One day I’ll sit my children down around the fire and tell them about the olden days before the internet, when you had to go to the bank to withdraw or deposit money and keep track of your balance on a funny little thing called a “register.” And yes, we used to pay with things with dirty little pieces of paper called “cash” – not debit cards.
Even now you might wonder why you need to balance your checkbook and keep a register when you can access this online or from your phone. There’s a few reasons you should have this skill. First, even banks make mistakes. Wait, let me rephrase that: especially banks make mistakes. If you keep your own records, while it’s not totally solid or legal proof of your case, it will help you more quickly pinpoint the problem if something goes wrong. Second, most banks have delays of several business days until credit and debit transactions are posted, so when you check your balance, you may think it reflects purchases you’ve already made when it doesn’t. And finally, if you record your spending, you’re less likely to make unnecessary spending and you’ll have a better idea where your money goes when you’re ready to put together a realistic budget.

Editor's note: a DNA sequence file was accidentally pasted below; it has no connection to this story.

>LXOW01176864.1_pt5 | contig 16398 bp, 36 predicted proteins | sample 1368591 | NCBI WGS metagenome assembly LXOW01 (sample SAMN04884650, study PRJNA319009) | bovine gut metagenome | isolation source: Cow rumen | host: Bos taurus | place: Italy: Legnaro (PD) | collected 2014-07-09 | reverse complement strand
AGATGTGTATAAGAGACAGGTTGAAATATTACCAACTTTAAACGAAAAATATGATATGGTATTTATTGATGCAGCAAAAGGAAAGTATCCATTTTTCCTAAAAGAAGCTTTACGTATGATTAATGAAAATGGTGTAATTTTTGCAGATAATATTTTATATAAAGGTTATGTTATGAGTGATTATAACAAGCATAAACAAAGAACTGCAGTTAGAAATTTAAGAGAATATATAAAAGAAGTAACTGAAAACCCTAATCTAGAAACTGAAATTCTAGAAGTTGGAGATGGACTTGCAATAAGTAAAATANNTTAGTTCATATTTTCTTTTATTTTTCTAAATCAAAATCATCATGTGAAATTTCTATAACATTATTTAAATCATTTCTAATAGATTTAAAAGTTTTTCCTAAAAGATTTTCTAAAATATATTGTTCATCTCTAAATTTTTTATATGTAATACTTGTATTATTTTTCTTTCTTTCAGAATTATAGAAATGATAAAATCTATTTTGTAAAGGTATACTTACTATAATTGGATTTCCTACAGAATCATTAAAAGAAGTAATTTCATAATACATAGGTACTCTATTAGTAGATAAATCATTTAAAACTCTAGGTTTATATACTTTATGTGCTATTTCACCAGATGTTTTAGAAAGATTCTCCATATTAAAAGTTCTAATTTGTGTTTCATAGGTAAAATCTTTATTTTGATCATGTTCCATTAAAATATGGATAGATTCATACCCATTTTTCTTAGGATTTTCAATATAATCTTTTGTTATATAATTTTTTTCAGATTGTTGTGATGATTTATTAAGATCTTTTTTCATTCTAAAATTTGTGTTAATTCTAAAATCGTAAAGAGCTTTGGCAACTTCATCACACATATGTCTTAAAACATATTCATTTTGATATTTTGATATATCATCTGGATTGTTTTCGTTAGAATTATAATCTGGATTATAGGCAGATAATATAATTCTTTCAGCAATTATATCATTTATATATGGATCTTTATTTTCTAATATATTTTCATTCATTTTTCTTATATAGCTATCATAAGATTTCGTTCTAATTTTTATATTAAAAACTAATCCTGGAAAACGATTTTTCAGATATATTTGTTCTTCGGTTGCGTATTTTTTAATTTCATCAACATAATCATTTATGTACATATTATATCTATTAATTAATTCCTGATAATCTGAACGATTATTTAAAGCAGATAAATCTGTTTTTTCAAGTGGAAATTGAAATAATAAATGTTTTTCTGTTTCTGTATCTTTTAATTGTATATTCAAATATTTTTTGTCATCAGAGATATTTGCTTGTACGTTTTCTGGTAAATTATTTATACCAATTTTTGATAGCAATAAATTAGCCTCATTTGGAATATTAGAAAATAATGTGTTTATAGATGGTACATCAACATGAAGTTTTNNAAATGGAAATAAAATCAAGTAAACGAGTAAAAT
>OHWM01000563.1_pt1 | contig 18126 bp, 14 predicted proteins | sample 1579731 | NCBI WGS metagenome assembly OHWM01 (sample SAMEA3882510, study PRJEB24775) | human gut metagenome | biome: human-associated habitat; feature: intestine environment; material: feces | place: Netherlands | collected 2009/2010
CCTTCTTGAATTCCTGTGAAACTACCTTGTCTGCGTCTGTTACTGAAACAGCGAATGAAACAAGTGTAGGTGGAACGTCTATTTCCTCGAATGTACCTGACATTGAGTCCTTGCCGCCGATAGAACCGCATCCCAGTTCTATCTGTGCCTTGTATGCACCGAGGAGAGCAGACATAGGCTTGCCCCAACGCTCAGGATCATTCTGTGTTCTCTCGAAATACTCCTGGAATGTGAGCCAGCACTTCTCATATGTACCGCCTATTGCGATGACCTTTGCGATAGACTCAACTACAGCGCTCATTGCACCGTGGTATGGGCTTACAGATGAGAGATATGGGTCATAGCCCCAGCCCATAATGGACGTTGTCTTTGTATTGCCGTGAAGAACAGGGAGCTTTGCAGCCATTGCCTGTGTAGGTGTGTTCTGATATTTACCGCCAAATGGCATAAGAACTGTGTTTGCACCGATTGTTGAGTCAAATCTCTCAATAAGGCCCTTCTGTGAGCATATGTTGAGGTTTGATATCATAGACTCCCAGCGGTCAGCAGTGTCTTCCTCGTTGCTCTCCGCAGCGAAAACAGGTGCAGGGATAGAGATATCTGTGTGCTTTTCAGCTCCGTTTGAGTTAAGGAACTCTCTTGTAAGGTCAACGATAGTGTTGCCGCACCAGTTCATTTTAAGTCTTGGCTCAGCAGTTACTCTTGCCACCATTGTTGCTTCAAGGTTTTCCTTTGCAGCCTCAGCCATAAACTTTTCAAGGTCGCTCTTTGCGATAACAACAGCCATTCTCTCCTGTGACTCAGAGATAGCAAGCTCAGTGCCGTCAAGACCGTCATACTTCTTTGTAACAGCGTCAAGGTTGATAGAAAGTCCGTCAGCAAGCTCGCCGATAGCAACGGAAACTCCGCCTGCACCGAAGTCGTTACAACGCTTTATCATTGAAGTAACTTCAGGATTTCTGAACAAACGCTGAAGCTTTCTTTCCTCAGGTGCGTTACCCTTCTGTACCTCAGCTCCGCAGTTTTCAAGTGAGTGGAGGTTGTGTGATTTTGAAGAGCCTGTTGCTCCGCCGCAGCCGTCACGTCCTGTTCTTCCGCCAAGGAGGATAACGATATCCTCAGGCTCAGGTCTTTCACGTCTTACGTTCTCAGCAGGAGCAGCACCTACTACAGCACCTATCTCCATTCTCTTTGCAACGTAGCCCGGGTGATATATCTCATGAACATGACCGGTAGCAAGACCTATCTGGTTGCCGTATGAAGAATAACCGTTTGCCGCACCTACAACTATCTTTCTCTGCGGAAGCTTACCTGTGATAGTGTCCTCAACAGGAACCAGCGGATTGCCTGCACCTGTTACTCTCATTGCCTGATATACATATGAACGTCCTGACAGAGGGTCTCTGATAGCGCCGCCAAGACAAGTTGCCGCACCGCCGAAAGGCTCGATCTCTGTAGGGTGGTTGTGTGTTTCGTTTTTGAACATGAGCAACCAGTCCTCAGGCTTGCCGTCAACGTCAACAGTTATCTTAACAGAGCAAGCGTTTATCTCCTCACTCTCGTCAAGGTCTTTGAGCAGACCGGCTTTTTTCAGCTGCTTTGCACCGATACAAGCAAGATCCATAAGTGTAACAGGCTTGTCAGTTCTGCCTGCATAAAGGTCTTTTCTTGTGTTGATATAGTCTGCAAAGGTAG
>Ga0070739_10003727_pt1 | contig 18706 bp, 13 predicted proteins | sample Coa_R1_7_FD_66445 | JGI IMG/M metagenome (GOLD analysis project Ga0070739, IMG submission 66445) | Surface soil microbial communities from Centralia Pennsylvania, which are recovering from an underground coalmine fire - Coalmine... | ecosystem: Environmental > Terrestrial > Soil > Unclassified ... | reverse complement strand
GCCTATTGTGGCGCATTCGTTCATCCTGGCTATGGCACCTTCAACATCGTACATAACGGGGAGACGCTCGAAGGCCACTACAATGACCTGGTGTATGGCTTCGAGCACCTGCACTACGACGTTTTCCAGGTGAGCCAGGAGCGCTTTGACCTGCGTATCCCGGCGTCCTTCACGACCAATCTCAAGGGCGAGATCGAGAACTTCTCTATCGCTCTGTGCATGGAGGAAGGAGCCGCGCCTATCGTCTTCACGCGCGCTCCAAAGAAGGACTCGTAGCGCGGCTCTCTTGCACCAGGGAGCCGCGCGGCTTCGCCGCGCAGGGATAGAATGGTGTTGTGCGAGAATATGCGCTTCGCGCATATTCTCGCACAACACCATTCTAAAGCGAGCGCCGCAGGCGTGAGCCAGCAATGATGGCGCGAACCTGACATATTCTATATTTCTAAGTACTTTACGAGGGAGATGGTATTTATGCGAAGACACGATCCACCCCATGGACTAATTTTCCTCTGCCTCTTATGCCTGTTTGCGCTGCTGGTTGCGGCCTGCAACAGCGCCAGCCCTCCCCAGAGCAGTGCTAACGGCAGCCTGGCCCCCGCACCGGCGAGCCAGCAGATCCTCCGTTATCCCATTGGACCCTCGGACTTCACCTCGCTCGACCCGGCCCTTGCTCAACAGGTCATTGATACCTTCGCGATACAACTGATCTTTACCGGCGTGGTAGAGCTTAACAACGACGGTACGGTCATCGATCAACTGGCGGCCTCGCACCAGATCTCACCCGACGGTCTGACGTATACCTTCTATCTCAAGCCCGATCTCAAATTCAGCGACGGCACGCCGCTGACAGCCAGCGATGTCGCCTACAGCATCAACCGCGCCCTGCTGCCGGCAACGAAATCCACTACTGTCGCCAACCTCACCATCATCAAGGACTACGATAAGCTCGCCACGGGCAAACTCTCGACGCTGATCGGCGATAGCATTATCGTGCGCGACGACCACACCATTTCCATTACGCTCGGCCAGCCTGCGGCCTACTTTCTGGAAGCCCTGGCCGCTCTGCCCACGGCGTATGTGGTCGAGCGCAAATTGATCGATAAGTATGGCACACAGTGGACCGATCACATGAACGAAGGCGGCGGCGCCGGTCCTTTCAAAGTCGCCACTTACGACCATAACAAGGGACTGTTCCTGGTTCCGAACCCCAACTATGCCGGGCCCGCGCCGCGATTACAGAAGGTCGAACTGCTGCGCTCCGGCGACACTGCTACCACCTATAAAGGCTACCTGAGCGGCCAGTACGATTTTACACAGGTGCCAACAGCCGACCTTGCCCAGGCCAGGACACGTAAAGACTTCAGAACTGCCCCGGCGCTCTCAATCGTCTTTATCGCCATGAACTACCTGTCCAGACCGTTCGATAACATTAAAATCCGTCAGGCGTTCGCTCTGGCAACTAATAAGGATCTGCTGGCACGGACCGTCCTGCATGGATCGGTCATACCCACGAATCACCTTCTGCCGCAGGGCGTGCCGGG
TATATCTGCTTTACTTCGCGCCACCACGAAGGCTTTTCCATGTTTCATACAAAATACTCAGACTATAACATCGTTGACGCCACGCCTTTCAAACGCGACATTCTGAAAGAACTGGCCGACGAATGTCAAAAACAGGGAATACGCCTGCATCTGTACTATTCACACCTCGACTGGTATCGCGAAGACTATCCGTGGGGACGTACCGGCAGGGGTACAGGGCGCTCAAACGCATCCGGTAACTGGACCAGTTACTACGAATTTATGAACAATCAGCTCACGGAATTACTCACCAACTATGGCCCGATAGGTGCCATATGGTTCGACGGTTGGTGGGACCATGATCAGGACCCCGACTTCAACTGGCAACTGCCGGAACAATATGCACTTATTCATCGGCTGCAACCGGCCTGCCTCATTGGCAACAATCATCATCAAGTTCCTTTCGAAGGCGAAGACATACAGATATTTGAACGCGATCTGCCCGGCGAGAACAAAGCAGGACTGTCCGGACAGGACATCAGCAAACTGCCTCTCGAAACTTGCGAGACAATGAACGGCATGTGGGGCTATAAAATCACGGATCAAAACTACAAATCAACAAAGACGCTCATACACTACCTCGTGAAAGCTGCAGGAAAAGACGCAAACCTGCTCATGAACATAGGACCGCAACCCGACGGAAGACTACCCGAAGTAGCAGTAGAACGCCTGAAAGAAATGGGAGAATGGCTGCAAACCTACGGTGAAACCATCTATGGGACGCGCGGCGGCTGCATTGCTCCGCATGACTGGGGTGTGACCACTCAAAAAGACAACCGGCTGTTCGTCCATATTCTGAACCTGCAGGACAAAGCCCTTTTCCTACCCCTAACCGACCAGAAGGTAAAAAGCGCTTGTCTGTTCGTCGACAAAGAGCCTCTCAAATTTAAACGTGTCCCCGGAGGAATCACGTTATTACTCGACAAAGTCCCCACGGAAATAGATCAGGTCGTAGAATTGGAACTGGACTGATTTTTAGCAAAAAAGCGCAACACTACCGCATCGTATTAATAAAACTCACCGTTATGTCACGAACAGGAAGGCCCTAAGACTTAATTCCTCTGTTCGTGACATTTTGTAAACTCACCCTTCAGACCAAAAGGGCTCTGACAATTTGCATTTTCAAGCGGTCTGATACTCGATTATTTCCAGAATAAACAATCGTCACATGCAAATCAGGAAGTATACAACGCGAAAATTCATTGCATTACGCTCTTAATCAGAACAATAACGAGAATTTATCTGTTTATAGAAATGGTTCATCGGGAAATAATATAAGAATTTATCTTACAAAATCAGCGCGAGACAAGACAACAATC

I learned this lesson the hard way a few years ago when I got lazy and just checked by available balance occasionally withouth keeping tabs on my own. I overdrafted myself because I didn’t notice a paycheck bounced when my company switched payroll accounts. Had I been keeping track like I should have, I would have noticed the mistake earlier and I wouldn’t have incurred so many fees.